One of the leaf-eating species identified in Graeme’s findings is the delightful tortoise beetle that feeds on goosefoot or fat hen (Chenopodium album) and orache, a spinach alternative (Atriplex hortensis). Both are non-planted, self-seeding incomers we allow a certain freedom in the Kitchen Garden. Their leaves and seeds are edible, the former used widely in Indian and Nepalese curries and for some time as greens in this country. Carbonised remains of ‘fat hen’ have been found in Iron age and Viking storage pits.

The tortoise beetle Cassida nobilis is one of the notable species now present in the garden that was not recorded in 2020

Tillus elongatus, with its eye-catching scarlet band, is one of the nationally scarce saproxylic beetles recorded in the garden that is also new to Knepp. The rarest species of the survey, which Graeme has only ever encountered once before is another saproxylic beetle, Xyletinus longitarsus.

Above: Xyletinus longitarsus, the rarest find of the survey

Below: Another saproxylic beetle, Tillus elongatus.

The number of bees has risen from 21 to 36 species. And an impressive 90 species of spider were recorded (an increase of 17 species), including Argena subnigra, a small, nationally scarce spider with a spotted abdomen which favours warm, dry, broken turf and is an indicator of good invertebrate habitat. The remainder of the 2023 results included 70 true bugs and 44 true flies as well as species from another 13 orders. Some truly impressive findings.

Graeme also identified 22 non-native species in the survey. He attributed the increase to the small percentage of imported plants we have introduced into the garden after the baseline survey, that came from outside of the UK. Global commerce is not a new thing. The fashion for bringing exotic plants into the UK began as early as the late 1500’s with the renowned ‘John Tradescants’, a father and son bearing the same name and occupations – gardeners, collectors of curiosities and plant importers for wealthy patrons, including Charles I. These exchanges however were at a considerably slower pace; a person can walk into Knepp wearing the same boots that had wandered the pathways of the Bangkok Botanic Garden fifteen hours earlier.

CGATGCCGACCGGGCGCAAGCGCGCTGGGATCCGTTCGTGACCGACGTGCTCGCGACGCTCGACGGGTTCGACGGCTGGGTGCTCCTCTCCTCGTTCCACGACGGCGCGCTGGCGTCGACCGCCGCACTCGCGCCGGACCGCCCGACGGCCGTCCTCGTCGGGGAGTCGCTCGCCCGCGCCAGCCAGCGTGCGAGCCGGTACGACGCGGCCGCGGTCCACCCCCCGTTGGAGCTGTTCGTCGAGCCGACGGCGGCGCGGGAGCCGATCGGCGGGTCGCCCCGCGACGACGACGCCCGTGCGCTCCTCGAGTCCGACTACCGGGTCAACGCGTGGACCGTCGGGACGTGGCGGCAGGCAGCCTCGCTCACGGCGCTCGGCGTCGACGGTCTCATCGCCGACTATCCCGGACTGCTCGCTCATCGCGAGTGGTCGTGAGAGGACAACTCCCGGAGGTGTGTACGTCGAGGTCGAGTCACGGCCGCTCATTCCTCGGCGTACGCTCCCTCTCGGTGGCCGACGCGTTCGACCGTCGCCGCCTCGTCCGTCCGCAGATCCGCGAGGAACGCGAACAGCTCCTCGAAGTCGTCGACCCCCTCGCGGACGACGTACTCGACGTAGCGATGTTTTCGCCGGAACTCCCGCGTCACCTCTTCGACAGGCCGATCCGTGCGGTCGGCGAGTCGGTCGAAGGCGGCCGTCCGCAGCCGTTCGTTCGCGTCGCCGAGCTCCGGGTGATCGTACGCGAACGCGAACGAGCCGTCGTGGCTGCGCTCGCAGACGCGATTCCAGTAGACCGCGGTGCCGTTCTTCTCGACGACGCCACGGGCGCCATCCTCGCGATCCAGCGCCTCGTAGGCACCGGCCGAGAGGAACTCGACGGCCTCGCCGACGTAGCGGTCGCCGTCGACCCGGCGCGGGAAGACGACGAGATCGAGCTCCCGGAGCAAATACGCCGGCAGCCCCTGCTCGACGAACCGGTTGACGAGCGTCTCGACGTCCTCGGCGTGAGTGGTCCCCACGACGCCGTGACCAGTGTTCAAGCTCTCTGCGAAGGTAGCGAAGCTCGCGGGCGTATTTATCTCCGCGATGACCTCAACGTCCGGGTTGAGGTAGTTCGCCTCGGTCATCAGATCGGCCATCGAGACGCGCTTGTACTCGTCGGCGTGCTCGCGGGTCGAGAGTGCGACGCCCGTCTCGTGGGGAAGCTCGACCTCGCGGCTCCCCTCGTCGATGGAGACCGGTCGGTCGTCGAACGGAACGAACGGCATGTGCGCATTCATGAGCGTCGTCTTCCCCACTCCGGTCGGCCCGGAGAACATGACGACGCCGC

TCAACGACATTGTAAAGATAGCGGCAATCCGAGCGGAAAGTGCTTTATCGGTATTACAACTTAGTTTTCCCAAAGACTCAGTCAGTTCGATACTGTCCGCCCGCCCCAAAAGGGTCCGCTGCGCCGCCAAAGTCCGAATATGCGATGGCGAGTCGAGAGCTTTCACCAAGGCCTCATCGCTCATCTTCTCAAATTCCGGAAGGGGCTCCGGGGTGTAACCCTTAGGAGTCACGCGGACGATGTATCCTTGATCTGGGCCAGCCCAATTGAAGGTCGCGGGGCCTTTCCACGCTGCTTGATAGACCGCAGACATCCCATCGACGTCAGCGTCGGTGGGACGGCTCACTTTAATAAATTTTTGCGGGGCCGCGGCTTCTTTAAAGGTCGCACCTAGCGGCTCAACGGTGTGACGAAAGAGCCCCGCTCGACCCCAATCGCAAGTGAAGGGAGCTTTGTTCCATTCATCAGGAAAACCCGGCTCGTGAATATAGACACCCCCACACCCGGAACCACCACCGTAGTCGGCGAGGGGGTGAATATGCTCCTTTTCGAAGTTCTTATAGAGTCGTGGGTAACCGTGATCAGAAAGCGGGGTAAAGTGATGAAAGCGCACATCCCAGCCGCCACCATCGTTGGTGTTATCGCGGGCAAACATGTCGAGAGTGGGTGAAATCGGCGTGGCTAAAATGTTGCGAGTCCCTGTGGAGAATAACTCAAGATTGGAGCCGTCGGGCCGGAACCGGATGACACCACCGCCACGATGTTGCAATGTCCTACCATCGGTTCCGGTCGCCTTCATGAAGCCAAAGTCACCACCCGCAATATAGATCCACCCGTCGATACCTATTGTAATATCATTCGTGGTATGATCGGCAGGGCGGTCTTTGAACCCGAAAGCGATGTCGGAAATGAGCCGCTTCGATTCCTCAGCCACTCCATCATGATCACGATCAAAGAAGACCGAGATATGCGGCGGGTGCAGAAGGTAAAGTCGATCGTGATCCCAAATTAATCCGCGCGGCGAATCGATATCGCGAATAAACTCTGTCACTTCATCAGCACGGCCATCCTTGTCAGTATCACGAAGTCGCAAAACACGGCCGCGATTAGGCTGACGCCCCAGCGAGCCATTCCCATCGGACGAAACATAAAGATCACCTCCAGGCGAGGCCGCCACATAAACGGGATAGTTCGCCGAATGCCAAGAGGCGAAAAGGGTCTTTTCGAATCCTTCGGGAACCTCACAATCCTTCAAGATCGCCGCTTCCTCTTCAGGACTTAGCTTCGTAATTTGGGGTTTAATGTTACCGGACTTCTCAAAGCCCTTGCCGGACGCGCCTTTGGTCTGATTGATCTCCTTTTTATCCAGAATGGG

According to Horticulture Magazine the amount spent on gardening products per year is expected to reach £6.5 billion by 2025. Movement of plants within the EU requires the certification of a Plant Passport which “assures compliance with all plant health requirements”, that it is free from particular pests and diseases. But the focus is on the potential harm to plants, not ecosystems – any insect travelling in the soil not listed as harmful to the plant is therefore not required to be assessed. In any other year we would have managed the project as we had planned, growing as many plants as possible from seed in this country to reduce our carbon footprint. Ironically, that same global movement was the mechanism that spread Covid 19 and forced us to take other routes to source the plants.

But we would most likely still have imported some plants, part of Tom Stuart-Smiths garden design to create a resilient ecosystem and maximise opportunities for our native wildlife in hard times of climate change and habitat fragmentation. How significant these non-native insect species will prove is hard to say. Surprisingly few new insects have caused problems in the UK – so far. Even the harlequin ladybird, originally from Asia and publicised as an aggressive invasive when it first appeared in UK gardens in 2004, competing with our 26 native species of ladybirds, is becoming less problematic now that our native predators are learning how to deal with it. Our on-going surveys will hopefully monitor the effects and population growth or decline of these non-natives – something that could prove useful to the horticultural industry and UK ecology in general.

But it is clear these accidental introductions shouldn’t be happening in the first place. In the same way that we are becoming more aware and engaged in what we eat and where it is from, the horticultural industry should afford the same degree of scrutiny to the plants we bring into our gardens. Perhaps it is time for plant passports to be used in a way that will ensure genuine biosecurity and protect our ecosystems?

Our 12+ Policy

Knepp Wildland Safaris and campsite are all about the quiet and patient observation of nature.

Some of the species we are likely to encounter are shy or can be frightened by loud noises or sudden movements. Our campsite with open-air fire-pits, wood-burning stoves and an on-site pond is unsuitable for small children.

For this reason, our safaris, holiday cottages and campsite are suitable only for children of 12 and over.